We have a treasure trove of old negatives and photos at The Herald-Dispatch. Some of the images, we know. Others, we have no idea.
We are scanning the negatives and photos and running some of the photos in the newspaper.
These photos were from a box of 4x5 negatives. The box is marked 1961.
Browse through the gallery. If you can add caption information to any of the photos (or correct a caption we already have), e-mail online editor Andrea Copley-Smith at firstname.lastname@example.org or call 304-526-2764. Be sure to include the title of the gallery, details of the photo, your name and phone number.
Herald-Dispatch photo archive -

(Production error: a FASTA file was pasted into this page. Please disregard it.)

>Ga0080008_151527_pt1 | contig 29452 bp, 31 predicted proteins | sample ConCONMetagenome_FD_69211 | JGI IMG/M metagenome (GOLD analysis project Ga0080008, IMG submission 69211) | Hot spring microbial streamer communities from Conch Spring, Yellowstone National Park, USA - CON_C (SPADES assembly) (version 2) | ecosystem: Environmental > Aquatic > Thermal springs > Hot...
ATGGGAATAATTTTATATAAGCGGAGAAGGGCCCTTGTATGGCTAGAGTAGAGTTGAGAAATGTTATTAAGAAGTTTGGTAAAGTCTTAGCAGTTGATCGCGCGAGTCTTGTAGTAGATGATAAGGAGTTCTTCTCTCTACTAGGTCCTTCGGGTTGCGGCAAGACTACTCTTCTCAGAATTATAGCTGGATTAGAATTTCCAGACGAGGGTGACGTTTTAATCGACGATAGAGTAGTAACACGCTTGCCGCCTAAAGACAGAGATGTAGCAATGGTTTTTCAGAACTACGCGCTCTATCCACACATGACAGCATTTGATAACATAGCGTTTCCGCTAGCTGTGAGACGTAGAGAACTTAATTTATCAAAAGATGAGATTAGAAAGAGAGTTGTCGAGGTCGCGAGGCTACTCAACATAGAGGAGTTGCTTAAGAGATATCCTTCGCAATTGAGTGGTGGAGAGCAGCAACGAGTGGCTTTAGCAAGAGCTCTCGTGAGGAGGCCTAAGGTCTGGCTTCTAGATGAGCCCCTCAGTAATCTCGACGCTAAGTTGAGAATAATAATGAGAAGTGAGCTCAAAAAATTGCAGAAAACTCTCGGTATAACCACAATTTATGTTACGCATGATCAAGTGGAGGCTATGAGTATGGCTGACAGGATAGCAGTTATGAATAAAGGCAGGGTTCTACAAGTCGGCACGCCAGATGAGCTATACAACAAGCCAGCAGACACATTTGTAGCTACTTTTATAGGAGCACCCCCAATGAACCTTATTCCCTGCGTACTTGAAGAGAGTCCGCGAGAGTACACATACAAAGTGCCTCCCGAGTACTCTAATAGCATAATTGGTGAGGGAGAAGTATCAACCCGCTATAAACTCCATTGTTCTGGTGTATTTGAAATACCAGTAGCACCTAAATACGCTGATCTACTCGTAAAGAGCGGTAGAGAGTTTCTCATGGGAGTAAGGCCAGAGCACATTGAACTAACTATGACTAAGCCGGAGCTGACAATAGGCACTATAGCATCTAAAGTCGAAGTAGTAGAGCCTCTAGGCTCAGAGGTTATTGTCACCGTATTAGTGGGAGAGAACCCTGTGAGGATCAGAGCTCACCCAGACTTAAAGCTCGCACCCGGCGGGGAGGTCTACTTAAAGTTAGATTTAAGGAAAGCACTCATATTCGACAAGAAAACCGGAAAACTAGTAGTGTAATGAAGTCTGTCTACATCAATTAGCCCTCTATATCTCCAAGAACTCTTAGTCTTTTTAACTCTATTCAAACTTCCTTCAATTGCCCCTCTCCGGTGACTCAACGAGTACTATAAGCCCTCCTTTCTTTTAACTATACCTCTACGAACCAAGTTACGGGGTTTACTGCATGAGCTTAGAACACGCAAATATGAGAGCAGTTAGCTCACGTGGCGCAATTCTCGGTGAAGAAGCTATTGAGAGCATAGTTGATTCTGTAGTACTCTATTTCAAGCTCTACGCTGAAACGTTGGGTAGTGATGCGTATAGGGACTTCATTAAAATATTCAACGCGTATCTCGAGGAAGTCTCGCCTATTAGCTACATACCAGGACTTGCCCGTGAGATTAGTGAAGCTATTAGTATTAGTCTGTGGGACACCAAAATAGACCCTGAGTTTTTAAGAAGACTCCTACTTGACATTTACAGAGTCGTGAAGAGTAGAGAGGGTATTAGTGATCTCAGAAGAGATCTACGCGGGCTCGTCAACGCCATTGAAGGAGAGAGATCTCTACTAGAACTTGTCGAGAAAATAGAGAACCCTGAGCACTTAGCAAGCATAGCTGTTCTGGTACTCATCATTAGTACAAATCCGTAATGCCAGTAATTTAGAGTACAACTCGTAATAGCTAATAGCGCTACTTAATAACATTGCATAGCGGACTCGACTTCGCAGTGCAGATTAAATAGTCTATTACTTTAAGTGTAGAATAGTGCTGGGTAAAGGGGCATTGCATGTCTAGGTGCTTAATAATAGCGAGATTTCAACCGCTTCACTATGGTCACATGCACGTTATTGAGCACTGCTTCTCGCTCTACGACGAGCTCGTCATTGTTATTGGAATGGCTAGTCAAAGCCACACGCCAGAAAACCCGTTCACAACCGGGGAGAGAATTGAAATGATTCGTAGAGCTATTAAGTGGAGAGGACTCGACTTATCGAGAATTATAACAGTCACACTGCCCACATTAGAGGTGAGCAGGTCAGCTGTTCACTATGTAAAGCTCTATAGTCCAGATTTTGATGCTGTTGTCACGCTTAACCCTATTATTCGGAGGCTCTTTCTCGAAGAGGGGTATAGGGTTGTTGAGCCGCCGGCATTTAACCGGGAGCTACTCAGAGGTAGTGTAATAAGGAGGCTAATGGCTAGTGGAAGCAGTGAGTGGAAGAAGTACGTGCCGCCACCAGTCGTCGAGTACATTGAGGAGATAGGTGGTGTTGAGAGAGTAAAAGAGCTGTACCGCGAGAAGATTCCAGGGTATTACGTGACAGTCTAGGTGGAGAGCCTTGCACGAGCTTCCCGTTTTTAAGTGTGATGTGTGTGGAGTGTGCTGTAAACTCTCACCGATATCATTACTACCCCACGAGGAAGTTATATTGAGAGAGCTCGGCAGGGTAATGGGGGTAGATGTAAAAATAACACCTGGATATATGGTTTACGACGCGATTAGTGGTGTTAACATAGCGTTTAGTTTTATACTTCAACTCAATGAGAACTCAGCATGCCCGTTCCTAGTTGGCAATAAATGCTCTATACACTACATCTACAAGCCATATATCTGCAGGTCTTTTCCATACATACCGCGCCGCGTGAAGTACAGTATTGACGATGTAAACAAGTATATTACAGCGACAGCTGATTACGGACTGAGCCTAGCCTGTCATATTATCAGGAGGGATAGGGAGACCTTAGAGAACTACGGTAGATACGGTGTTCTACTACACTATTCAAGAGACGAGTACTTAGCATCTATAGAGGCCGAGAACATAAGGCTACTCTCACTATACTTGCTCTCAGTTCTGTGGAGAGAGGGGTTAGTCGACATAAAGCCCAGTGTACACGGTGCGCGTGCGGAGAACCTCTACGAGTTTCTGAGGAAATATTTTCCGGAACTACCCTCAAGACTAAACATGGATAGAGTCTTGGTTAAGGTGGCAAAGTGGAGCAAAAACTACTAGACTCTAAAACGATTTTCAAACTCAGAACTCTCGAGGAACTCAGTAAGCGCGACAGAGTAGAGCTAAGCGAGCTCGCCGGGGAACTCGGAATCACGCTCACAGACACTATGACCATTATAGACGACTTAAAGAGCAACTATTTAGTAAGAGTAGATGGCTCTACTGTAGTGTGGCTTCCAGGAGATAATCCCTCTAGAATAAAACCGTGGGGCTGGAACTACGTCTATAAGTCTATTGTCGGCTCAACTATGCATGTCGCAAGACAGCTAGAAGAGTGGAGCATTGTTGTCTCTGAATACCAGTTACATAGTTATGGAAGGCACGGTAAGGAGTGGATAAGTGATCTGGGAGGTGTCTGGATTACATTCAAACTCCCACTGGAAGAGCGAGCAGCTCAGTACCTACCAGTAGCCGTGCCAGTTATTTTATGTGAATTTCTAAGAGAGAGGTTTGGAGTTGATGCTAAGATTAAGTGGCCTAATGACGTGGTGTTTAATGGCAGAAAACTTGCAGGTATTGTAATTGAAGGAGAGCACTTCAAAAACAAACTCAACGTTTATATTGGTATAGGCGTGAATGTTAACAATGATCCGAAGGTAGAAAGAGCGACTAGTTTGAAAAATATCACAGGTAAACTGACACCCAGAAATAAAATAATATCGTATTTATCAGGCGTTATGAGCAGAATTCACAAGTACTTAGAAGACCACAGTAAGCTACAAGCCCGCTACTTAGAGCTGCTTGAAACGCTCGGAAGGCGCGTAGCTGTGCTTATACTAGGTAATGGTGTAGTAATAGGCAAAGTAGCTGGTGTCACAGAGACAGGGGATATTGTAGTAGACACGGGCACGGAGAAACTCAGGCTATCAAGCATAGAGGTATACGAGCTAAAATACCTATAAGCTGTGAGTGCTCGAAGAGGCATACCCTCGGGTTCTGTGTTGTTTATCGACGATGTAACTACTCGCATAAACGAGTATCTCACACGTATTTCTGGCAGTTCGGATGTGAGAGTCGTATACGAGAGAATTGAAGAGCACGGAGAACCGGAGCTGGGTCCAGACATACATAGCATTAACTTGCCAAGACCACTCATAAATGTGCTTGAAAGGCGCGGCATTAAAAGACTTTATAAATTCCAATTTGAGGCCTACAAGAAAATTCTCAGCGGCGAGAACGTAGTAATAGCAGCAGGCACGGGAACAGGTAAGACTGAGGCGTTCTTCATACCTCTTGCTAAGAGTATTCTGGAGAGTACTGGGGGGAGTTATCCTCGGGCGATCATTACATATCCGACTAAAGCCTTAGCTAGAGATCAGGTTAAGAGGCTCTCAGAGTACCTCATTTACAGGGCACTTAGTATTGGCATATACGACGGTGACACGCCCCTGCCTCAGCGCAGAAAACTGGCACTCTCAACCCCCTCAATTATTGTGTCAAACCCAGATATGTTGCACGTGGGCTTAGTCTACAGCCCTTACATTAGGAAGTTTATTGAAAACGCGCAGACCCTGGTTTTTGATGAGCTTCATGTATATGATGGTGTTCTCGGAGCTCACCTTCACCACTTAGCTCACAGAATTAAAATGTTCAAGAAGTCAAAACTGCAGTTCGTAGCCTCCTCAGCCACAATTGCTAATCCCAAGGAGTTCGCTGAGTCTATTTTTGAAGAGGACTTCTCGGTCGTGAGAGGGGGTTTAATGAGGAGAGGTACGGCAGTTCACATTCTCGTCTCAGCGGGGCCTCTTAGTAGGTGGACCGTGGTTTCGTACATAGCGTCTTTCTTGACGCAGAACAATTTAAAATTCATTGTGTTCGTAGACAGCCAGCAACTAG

Charles P. Taft speaks at a meeting of the United Community Services. Robert Fletcher is seated at left. "Taft was the son of President Taft & the Taft political empire in Cincinnati," said Richard McCoy of Huntington. "Yale graduate, Skull & Bones (a secret society), a child from a powerful, rich and privileged family, he was an attorney and politician. In the mid-20th Century, Cincinnati was an icon for cities. President Taft was a Republican, so was Charles P. Taft and Robert Fletcher. Under Taft's tour as mayor, the city of Cincinnati had switched from Mayor-Council form of government to City Manager-Council form of government. Taft had won national acclaim for his leadership in moving from the political realm to this new/efficient/professional way to run a city 'like a business.' Not wanting Huntington to be left behind, Fletcher and several other true-believers pushed hard for reform. About 1958, they succeeded, and Huntington voted in the charter. Before long, an experienced City Manager (two years in Sioux City) was at the helm, named Robert Hoisington. The success of the change to a City Manager will have to defend itself. Robert Fletcher defended it to the end."